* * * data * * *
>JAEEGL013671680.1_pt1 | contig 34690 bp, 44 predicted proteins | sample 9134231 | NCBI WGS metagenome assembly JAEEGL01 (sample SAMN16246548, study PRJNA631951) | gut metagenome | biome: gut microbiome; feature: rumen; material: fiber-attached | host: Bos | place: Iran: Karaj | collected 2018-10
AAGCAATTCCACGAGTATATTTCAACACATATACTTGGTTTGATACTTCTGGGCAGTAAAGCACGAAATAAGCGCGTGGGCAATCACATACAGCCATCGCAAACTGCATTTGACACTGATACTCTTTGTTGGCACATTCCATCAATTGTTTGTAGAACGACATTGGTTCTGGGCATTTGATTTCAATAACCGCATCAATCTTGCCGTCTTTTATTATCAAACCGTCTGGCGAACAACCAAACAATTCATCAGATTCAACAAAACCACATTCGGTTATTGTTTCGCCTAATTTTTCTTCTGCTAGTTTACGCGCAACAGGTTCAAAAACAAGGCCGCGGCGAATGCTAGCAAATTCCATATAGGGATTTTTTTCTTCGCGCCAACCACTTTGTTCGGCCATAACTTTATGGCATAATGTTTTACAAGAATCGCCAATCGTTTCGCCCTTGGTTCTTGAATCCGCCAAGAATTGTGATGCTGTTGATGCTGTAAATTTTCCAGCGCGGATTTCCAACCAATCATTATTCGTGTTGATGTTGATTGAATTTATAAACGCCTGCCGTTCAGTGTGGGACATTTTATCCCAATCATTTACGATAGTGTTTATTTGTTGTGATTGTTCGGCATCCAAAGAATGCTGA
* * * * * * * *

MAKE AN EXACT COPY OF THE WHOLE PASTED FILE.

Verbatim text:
>JAEEGL013671680.1_pt1 | contig 34690 bp, 44 predicted proteins | sample 9134231 | NCBI WGS metagenome assembly JAEEGL01 (sample SAMN16246548, study PRJNA631951) | gut metagenome | biome: gut microbiome; feature: rumen; material: fiber-attached | host: Bos | place: Iran: Karaj | collected 2018-10
AAGCAATTCCACGAGTATATTTCAACACATATACTTGGTTTGATACTTCTGGGCAGTAAAGCACGAAATAAGCGCGTGGGCAATCACATACAGCCATCGCAAACTGCATTTGACACTGATACTCTTTGTTGGCACATTCCATCAATTGTTTGTAGAACGACATTGGTTCTGGGCATTTGATTTCAATAACCGCATCAATCTTGCCGTCTTTTATTATCAAACCGTCTGGCGAACAACCAAACAATTCATCAGATTCAACAAAACCACATTCGGTTATTGTTTCGCCTAATTTTTCTTCTGCTAGTTTACGCGCAACAGGTTCAAAAACAAGGCCGCGGCGAATGCTAGCAAATTCCATATAGGGATTTTTTTCTTCGCGCCAACCACTTTGTTCGGCCATAACTTTATGGCATAATGTTTTACAAGAATCGCCAATCGTTTCGCCCTTGGTTCTTGAATCCGCCAAGAATTGTGATGCTGTTGATGCTGTAAATTTTCCAGCGCGGATTTCCAACCAATCATTATTCGTGTTGATGTTGATTGAATTTATAAACGCCTGCCGTTCAGTGTGGGACATTTTATCCCAATCATTTACGATAGTGTTTATTTGTTGTGATTGTTCGGCATCCAAAGAATGCTGA